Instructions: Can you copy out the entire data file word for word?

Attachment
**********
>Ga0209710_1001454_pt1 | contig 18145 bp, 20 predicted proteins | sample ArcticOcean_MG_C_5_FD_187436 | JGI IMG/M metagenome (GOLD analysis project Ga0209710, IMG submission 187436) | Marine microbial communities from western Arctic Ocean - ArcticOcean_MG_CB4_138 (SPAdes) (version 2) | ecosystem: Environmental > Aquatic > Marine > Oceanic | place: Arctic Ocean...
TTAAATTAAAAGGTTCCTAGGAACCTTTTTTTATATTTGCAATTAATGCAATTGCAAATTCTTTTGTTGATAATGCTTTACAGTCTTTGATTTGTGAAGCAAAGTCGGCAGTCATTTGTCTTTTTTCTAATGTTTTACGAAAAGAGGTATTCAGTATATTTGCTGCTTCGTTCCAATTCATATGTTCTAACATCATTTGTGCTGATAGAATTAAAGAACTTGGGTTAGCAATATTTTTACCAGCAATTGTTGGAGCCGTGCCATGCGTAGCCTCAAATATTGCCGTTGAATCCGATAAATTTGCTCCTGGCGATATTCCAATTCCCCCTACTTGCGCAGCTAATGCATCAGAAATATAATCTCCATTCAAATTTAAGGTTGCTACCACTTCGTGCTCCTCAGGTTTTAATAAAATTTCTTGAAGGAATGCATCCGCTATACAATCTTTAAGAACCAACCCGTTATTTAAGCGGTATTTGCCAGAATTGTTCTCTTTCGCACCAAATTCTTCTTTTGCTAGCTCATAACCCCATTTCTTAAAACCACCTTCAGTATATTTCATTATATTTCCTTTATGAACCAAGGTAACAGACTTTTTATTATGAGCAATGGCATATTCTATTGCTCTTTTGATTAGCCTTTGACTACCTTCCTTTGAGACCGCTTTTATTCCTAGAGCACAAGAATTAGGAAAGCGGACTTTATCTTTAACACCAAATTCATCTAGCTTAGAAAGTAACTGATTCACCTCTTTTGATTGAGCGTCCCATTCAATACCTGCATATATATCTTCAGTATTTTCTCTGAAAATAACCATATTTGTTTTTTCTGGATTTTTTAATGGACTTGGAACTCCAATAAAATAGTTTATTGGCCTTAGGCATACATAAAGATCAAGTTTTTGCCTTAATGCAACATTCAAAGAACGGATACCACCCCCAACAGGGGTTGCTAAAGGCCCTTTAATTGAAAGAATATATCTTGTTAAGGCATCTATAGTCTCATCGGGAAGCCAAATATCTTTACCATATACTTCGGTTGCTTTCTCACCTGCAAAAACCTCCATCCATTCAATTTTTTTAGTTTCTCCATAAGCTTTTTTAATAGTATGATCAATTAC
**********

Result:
>Ga0209710_1001454_pt1 | contig 18145 bp, 20 predicted proteins | sample ArcticOcean_MG_C_5_FD_187436 | JGI IMG/M metagenome (GOLD analysis project Ga0209710, IMG submission 187436) | Marine microbial communities from western Arctic Ocean - ArcticOcean_MG_CB4_138 (SPAdes) (version 2) | ecosystem: Environmental > Aquatic > Marine > Oceanic | place: Arctic Ocean...
TTAAATTAAAAGGTTCCTAGGAACCTTTTTTTATATTTGCAATTAATGCAATTGCAAATTCTTTTGTTGATAATGCTTTACAGTCTTTGATTTGTGAAGCAAAGTCGGCAGTCATTTGTCTTTTTTCTAATGTTTTACGAAAAGAGGTATTCAGTATATTTGCTGCTTCGTTCCAATTCATATGTTCTAACATCATTTGTGCTGATAGAATTAAAGAACTTGGGTTAGCAATATTTTTACCAGCAATTGTTGGAGCCGTGCCATGCGTAGCCTCAAATATTGCCGTTGAATCCGATAAATTTGCTCCTGGCGATATTCCAATTCCCCCTACTTGCGCAGCTAATGCATCAGAAATATAATCTCCATTCAAATTTAAGGTTGCTACCACTTCGTGCTCCTCAGGTTTTAATAAAATTTCTTGAAGGAATGCATCCGCTATACAATCTTTAAGAACCAACCCGTTATTTAAGCGGTATTTGCCAGAATTGTTCTCTTTCGCACCAAATTCTTCTTTTGCTAGCTCATAACCCCATTTCTTAAAACCACCTTCAGTATATTTCATTATATTTCCTTTATGAACCAAGGTAACAGACTTTTTATTATGAGCAATGGCATATTCTATTGCTCTTTTGATTAGCCTTTGACTACCTTCCTTTGAGACCGCTTTTATTCCTAGAGCACAAGAATTAGGAAAGCGGACTTTATCTTTAACACCAAATTCATCTAGCTTAGAAAGTAACTGATTCACCTCTTTTGATTGAGCGTCCCATTCAATACCTGCATATATATCTTCAGTATTTTCTCTGAAAATAACCATATTTGTTTTTTCTGGATTTTTTAATGGACTTGGAACTCCAATAAAATAGTTTATTGGCCTTAGGCATACATAAAGATCAAGTTTTTGCCTTAATGCAACATTCAAAGAACGGATACCACCCCCAACAGGGGTTGCTAAAGGCCCTTTAATTGAAAGAATATATCTTGTTAAGGCATCTATAGTCTCATCGGGAAGCCAAATATCTTTACCATATACTTCGGTTGCTTTCTCACCTGCAAAAACCTCCATCCATTCAATTTTTTTAGTTTCTCCATAAGCTTTTTTAATAGTATGATCAATTAC